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Ecuador: Banana producers want a law that adapts to the reality of the market

Richard Salazar, executive director of the Banana Marketing and Export Association, said the current Banana Law should be reformed so that the country improves its productivity and competitiveness. 

Why is it necessary to reform the Banana Law?
"The current Law was issued in 1997 and, at that time, the reality of the banana sector was different. The main markets for our banana were the United States and Europe, which accounted for nearly 80% of our exports. Now, these two markets account for less than 43% of exports. Nowadays, most of our fruit goes to Russia, the Middle East, Eastern Europe, South America..." stated Salazar.

"The current Banana Law has a prohibition on sowing, and even on marketing the product. When the law was issued there were 129,000 hectares. In 2010, when the Law was reformed for the last time, the area increased to 210,000 hectares, despite the prohibition. Furthermore, all that fruit was exported," he said. From 2010 to date the area decreased. "According to estimates, there are currently around 180,000 hectares, as many people changed crops."

According to Salazar, the most important points of the proposal are "maintaining the minimum support price for producers, which should be set in a technical manner with the intervention of the Ministry of Foreign Trade."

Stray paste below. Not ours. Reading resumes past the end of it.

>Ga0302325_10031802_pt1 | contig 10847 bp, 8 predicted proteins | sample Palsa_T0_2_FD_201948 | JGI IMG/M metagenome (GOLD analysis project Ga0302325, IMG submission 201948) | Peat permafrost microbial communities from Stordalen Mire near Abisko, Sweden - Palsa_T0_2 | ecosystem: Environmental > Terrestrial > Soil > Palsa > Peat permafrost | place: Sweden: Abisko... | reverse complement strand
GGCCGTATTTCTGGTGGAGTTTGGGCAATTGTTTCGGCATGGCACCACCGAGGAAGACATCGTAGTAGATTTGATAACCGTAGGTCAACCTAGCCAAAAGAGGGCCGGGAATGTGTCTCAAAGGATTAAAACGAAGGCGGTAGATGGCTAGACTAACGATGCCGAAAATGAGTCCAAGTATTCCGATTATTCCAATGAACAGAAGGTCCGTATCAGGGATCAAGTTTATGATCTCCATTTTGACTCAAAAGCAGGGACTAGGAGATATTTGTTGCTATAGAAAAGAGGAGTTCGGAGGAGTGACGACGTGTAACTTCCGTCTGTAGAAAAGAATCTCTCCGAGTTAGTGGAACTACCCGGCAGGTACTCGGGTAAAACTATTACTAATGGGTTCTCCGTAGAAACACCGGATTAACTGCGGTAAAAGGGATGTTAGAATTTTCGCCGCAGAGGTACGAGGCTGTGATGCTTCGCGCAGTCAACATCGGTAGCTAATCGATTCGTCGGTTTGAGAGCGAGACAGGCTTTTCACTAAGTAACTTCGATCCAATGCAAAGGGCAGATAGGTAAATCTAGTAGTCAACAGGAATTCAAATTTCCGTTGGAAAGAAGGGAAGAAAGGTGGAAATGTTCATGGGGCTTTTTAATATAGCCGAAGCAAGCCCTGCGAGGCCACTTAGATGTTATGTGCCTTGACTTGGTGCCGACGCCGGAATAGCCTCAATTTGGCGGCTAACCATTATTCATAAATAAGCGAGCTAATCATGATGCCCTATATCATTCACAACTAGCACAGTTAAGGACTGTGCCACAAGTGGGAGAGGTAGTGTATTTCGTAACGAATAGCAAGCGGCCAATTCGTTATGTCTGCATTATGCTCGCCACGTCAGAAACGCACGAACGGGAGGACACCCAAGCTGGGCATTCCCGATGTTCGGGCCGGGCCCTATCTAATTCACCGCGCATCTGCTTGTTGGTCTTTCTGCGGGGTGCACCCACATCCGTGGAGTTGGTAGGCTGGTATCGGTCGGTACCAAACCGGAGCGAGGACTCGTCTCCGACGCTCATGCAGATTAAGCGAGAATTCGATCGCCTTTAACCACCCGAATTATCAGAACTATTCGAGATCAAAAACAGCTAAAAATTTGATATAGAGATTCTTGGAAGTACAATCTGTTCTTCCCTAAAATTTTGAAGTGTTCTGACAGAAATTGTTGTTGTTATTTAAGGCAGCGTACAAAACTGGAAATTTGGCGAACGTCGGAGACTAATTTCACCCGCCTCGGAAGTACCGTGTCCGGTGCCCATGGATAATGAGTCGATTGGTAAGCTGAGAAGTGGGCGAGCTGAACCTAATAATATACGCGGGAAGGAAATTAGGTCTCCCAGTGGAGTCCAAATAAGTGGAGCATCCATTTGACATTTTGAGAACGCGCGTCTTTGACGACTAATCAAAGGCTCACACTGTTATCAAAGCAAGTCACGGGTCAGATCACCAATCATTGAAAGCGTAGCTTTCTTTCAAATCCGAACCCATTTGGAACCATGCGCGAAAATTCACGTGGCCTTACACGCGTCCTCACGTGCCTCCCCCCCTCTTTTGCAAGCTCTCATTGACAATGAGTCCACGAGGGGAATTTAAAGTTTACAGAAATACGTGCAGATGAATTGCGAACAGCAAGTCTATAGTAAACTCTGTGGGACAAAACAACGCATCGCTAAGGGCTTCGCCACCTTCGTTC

"We want to formalize the spot price, that is, reach a mutual agreement so that a banana seller sells up to 30% of his production in spot, while exporters buys up to 30% of their export quota in spot." 

"We have requested that there be a sanction for exporters of up to 10% on the value evaded or not paid and that said value is delivered to the producer. There should also be an article to punish the producers that don't comply with a contract," he added.

"We have held working meetings with several assembly members, including Carlos Falquez, who has already presented a bill in the National Assembly, with which we agree on almost everything. His position is that there should be no new plantations of bananas. In principle we do not agree with this, because we might need new crops if the market grows," Salazar stated.

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